Is Thumb Arthritis caused by bad nerves? We’ve seen for years an association between thumb arthritis and subtle findings of carpal tunnel syndrome. What I mean by this, is that many patients who we evaluate for stem cell treatments of their CMC thumb joints also have issues we can detect in their median nerve (the one in the wrist that goes to the thumb and is involved in carpal tunnel syndrome). Are these two be linked? Does this mean that we need to be treating both problems as if they were one?
Last month a group of researchers looked at older thumb arthritis patients by checking for a common feature of nerve pain – widespread hypersensitivity. What does that mean? When nerves go bad, they first start to get hyper-sensitive. You intuitively know this from having a bad tooth, as it can first be quite sensitive to hot or cold or touch, long before it stops complaining because the nerve died off. This happens as a “warning signal” delivered by the body that there’s a problem with a nerve. Since the nerves are the internal wiring that direct every muscle as well as taking information from countless sensors to the brain, losing one due to damage, injury, or disease isn’t taken lightly by the body.
Getting back to our researchers, they took 16 patients with symptomatic thumb arthritis (CMC or base of the thumb) and 16 healthy controls. They then used a common system to measure pain hyper-sensitivity which was made up of a pressure device that measures the amount of pushing that the patient feels as pain. When nerves are bad, they interpret less pushing pressure as painful. They were able to show that patients with symptomatic thumb arthritis had lower pressure-pain thresholds not only over the thumb, but also the neck, the leg, and in other areas compared to controls. The first research study by this same group on the topic had initially only found the pain pressure sensitivity over the thumb, so why are they now finding it everywhere?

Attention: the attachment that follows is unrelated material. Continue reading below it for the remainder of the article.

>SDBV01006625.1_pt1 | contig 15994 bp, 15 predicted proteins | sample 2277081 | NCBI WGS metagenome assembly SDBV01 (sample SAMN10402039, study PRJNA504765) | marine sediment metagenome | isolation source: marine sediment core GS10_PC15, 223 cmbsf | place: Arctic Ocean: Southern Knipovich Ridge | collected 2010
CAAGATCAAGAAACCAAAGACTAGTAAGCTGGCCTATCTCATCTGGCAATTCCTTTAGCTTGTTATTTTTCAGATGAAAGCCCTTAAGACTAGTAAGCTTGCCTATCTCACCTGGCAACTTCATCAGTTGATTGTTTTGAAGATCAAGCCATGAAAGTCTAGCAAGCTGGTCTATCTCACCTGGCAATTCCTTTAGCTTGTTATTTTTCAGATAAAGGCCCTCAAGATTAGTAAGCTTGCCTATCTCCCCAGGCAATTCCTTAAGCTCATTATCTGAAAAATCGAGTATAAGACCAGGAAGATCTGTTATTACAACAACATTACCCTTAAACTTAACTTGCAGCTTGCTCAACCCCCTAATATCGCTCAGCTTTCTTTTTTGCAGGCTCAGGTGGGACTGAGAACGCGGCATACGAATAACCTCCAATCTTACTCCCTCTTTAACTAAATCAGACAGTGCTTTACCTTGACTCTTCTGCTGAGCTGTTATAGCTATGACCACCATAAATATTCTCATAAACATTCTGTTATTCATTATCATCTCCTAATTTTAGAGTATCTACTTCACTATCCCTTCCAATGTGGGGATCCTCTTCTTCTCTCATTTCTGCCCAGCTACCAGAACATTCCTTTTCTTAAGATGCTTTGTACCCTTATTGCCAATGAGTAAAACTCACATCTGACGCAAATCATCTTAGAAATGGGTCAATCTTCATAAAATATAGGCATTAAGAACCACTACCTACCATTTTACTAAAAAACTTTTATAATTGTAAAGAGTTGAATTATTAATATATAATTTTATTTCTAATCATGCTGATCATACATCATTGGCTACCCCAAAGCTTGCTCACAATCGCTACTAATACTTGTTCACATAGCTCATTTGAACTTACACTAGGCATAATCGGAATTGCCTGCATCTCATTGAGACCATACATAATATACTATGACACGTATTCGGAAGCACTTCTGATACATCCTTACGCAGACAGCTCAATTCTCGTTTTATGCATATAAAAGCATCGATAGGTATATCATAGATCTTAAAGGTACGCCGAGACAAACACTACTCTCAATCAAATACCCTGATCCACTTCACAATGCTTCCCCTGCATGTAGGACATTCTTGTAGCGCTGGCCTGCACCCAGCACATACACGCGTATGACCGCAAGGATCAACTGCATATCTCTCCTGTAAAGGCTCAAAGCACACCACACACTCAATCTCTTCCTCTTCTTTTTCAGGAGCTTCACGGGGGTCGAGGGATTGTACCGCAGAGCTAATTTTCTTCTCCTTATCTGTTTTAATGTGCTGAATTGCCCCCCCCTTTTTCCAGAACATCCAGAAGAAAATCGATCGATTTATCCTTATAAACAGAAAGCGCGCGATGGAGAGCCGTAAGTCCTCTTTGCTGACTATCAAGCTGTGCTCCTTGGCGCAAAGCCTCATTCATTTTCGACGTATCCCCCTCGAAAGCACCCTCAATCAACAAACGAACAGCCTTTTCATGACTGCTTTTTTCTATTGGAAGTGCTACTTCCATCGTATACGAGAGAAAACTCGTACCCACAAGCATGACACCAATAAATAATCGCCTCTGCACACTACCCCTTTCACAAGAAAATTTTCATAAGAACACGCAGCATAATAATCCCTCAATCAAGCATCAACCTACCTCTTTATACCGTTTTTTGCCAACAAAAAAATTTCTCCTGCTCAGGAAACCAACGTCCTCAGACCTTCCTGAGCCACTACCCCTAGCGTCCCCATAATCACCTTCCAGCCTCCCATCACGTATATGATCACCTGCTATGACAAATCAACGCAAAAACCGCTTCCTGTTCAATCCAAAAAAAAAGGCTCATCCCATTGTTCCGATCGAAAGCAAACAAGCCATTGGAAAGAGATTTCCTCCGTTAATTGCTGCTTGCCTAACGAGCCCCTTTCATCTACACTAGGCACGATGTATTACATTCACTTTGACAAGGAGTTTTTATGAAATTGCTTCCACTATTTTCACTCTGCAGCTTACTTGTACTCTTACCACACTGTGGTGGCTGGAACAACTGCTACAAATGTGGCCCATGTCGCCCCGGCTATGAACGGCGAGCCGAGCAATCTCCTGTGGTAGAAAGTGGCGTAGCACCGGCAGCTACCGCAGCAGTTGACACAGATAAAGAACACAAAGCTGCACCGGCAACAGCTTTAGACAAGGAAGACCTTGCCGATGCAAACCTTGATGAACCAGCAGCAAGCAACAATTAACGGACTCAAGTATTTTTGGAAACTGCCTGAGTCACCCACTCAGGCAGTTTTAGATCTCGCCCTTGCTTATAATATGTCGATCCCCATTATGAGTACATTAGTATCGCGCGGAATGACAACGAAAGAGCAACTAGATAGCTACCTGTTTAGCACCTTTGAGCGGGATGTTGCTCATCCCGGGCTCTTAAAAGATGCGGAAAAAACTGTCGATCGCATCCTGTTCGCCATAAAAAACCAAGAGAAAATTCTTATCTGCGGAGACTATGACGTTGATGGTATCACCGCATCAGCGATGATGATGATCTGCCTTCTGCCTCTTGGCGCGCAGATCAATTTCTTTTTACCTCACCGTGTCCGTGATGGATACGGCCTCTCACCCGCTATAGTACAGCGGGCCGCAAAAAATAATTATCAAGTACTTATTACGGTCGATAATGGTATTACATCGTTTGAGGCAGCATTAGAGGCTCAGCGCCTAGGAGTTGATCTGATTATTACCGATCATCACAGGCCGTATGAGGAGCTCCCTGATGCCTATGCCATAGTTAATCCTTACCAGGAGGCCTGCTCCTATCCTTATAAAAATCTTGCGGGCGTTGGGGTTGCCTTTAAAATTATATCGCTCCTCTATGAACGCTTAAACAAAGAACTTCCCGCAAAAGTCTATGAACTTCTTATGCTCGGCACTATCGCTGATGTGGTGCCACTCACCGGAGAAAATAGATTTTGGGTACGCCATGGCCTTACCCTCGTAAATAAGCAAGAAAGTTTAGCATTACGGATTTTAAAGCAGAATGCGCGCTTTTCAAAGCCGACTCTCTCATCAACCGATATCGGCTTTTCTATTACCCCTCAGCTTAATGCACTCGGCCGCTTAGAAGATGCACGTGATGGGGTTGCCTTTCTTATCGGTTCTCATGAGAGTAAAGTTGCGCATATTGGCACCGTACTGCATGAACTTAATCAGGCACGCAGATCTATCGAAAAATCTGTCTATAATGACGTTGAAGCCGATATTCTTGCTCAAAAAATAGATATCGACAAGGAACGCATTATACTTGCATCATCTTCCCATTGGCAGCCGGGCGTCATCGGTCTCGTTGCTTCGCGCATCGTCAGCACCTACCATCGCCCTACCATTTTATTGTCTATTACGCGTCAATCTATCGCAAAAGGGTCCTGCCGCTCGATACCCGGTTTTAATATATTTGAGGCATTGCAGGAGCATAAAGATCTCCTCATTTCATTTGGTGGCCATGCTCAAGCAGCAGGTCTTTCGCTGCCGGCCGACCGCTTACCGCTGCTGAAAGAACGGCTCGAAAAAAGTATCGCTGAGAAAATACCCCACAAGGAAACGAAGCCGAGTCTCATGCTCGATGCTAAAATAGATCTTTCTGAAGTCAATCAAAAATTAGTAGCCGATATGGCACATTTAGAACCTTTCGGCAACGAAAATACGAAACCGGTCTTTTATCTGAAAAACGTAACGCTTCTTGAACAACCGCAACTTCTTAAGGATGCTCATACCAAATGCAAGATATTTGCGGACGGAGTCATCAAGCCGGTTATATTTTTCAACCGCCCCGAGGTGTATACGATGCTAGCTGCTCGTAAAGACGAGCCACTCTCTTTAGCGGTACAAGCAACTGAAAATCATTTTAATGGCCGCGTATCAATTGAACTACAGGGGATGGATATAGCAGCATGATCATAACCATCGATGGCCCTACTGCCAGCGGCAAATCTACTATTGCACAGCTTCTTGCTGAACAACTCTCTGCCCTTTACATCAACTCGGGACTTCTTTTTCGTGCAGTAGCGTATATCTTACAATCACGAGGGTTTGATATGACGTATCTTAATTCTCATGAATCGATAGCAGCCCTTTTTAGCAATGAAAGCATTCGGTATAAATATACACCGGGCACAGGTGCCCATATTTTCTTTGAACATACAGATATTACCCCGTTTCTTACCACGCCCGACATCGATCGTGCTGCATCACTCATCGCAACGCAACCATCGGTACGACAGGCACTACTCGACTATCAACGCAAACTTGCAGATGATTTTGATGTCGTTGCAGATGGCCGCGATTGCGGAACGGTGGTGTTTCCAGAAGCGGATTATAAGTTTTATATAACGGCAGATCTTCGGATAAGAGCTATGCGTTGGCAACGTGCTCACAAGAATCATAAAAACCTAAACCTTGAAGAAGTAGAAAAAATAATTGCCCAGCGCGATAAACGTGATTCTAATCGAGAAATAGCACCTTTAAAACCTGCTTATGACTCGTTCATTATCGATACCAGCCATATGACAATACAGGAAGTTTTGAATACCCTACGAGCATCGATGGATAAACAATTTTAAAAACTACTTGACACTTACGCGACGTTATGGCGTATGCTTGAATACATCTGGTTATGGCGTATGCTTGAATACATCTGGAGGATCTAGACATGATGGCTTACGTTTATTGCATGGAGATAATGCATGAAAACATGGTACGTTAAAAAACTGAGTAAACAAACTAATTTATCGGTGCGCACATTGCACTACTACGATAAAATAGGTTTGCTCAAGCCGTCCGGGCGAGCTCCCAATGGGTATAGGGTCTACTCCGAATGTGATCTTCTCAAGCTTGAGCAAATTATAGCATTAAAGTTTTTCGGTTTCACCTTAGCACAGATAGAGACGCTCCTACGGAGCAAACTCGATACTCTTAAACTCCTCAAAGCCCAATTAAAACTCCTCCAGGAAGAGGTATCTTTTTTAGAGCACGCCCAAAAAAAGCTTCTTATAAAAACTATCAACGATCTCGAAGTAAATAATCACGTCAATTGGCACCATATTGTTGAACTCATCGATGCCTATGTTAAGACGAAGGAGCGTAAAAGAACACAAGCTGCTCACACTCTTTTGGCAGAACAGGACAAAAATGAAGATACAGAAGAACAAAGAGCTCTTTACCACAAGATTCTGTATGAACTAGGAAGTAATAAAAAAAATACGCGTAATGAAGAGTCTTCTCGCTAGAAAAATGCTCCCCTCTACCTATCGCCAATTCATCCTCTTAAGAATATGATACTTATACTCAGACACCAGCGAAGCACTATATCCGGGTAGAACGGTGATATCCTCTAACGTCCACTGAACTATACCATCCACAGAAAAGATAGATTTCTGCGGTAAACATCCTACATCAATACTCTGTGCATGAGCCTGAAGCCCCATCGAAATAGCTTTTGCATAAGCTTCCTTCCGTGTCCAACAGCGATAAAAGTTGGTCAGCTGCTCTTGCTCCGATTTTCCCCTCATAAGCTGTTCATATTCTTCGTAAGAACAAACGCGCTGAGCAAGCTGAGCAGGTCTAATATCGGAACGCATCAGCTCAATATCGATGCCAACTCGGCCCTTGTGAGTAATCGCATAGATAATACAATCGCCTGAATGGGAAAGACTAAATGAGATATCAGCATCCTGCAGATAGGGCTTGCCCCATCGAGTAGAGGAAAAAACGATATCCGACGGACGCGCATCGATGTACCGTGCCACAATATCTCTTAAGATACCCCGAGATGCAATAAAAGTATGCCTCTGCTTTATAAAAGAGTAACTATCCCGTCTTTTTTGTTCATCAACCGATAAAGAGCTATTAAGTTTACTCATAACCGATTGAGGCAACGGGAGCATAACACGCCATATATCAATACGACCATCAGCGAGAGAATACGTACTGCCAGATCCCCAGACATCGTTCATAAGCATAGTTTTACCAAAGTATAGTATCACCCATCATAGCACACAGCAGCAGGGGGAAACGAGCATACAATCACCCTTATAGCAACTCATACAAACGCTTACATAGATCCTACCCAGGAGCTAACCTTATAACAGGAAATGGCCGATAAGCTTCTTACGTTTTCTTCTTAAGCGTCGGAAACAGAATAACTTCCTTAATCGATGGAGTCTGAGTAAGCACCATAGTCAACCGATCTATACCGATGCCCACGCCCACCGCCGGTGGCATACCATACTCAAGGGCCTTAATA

You may recall a seminal paper published a few years back entitled, “Arthritis doesn’t cause Pain, Pain causes Arthritis”. Meaning that the reason we keep failing to find great MRI and x-ray correlations between patients who have pain and patients who have arthritis is that arthritis is a nerve problem manifesting as a structural one. After decades of brain washing by the medical community that an MRI will surely show the cause of their pain, I have found that patients really have a hard time grasping this concept. So let me put it a different way. Your arthritis is bad because of bad nerves or bad nerves make your arthritis worse. So in this case, something causes the initial problem in the thumb joint. The joint nerves then become sensitized (read much more sensitive) which is a process that includes the spinal cord and all the nerves leading from the joint (i.e. the median nerve in the wrist). If it’s an acute problem that can heal (let’s say the person hit their thumb in a car crash), then this sensitization merely performs the role of telling the body that it needs to be careful with that thumb so that it heals (by making it and much of the surrounding hand hurt a lot). However, if it never heals, the sensitization can remain. In addition, it can also go the other way–pressure on nerves in the neck, shoulder, or wrist can trick the body into thinking the thumb is injured. Over time, this nerve problem elsewhere leads to bad muscle firing and bad chemicals being dumped into the thumb joint and this facilitates arthritis.
The upshot? More research is continuing to get the SANS approach described in our practice’s e-book, that nerves play a key role in the propagation of arthritis, so just looking at the joint in many cases is folly. So in this specific situation, in a patient with thumb arthritis, a 2-3 minute quick exam of the thumb and hand isn’t adequate. Instead, a detailed examination of the thumb, hand, wrist nerves, shoulder nerves, and neck spinal nerves should make up the routine investigation into the cause and possible treatments for thumb arthritis.